Oh boy, that was a big mistake. It was a case of adding all the dependencies I would actually need one by one to ensure I was not bringing any unnecessary packages along for the ride. Painful, but I did it.

So I made all the updates to the main MVC project required to use the Startup class from my new project and remove the references I previously had to other projects (domain, repository etc) as this was the point of the exercise.

It all compiled! Great. Pressed F5 to run and … hang on what?

404 when MVC controller not found
404 when MVC controller not found

After a bit of head scratching, I realised the problem was that MVC could not find the controller? WHY?

At this point, I parked my so-called ‘best practice’ changes as I did not want to waste valuable project time on a wild goose chase.

This was really bugging me, so outside of work, I started to do some more digging.

After reading some blogs and looking at the source code in GitHub, the penny dropped. ASP.Net MVC makes the assumption that the controllers are in the same assembly as the Startup class.

When the Startup class is registered with the host builder, it sets the ApplicationName property in HostingEnvironment instance to the name of the assembly where the Startup class is.

The ApplicationName property of the IHostingEnvironment instance is used by the AddMvc extension to register the assembly where controllers can be found.

Eventually, I found the workaround from David Fowler in an answer to an issue on GitHub. In short, you need to use the UseSetting extension method on the IWebHostBuilder instance to change the assembly used in the ApplicationName property to point to where the controllers are. In my case this was as follows:

UseSetting(WebHostDefaults.ApplicationKey, typeof(Program).GetTypeInfo().Assembly.FullName)

Therefore, without this line redirecting the application name to the correct assembly, if the controllers are not in the same assembly as the Startup class, that’s when things go wrong – as I found.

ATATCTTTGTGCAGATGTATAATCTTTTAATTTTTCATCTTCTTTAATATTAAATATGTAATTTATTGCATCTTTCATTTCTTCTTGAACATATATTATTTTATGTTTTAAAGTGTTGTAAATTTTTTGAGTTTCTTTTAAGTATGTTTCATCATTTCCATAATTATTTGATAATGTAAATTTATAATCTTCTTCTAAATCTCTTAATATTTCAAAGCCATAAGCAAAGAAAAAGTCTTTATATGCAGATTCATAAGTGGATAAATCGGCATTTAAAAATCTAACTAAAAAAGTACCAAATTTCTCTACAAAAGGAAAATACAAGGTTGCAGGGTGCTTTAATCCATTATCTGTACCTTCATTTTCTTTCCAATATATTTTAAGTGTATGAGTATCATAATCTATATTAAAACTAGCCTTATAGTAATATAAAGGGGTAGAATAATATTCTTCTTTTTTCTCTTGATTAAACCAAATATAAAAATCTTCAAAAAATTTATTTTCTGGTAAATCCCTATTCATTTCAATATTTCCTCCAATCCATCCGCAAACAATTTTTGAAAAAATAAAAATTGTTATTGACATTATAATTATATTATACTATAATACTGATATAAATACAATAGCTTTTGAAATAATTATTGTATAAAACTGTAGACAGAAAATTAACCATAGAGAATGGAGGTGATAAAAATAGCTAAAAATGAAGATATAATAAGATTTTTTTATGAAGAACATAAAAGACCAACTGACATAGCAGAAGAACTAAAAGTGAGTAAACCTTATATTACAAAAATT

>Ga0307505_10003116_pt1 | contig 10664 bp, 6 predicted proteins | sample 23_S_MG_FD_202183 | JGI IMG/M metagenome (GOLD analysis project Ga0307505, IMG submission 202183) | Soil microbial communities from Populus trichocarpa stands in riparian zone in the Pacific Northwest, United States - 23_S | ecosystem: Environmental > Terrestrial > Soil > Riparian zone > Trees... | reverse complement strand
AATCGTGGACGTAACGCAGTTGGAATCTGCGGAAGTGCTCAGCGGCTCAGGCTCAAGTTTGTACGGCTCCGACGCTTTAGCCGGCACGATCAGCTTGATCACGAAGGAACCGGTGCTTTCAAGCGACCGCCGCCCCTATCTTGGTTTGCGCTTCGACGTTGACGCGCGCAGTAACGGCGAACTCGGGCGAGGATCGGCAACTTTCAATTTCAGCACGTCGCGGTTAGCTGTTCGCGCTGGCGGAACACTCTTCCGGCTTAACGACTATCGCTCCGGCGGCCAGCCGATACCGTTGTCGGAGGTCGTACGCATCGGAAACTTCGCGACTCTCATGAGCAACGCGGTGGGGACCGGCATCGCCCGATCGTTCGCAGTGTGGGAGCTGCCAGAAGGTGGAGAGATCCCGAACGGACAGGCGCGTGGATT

With this problem fixed, everything fell into place and started working correctly.

However, with this up and running, something did not feel right about it.

The solution I had created was fine if all the dependencies are accessible from the new Infra project, either directly within the project or by referencing other projects from the Infra project. But what if I have some dependencies in my MVC project I want to add to the DI container?

This is where my thought experiment broke down. As it stood, it would create a circular reference of the Infra project needing to know about classes in the main MVC project which in turn referenced the Infra project. I needed to go back to the drawing board and think about what I was trying to achieve.

I broke the goal into the following thoughts:

  1. The main MVC project should not have direct references to projects that provide services other than the Infra project. This is to try to prevent developers from creating instances of classes directly
  2. Without direct access to those projects, it is not possible for the DI container to register those classes either if the Startup is in the main MVC project
  3. Moving the Startup and DI container registration to the Infra project will potentially create circular references if classes in the MVC project need to be registered
  4. Moving the Startup class out of the main MVC project creates a need to change the ApplicationName in the IHostingEnvironment for the controllers to be found
  5. Moving the Startup class into the Infra project means that the Infra project has to have knowledge of MVC features such as routing etc. which it should not really need to know as MVC is the consumer.

By breaking down the goal, it hit me what is required!

To achieve the goal set out above, a hybrid of the two approaches is needed whereby the Startup and DI container registration remain in the main MVC project, but registration of classes that I don’t want to be directly accessed in the MVC project get registered in the Infra project so access in the MVC project is only through interfaces, serviced by the DI container.

To achieve this, all I needed to do was make the Infra project aware of DI registration through the IServiceCollection interface and extension methods, but create a method that has the IServiceCollection injected into it from the MVC project that is calling it.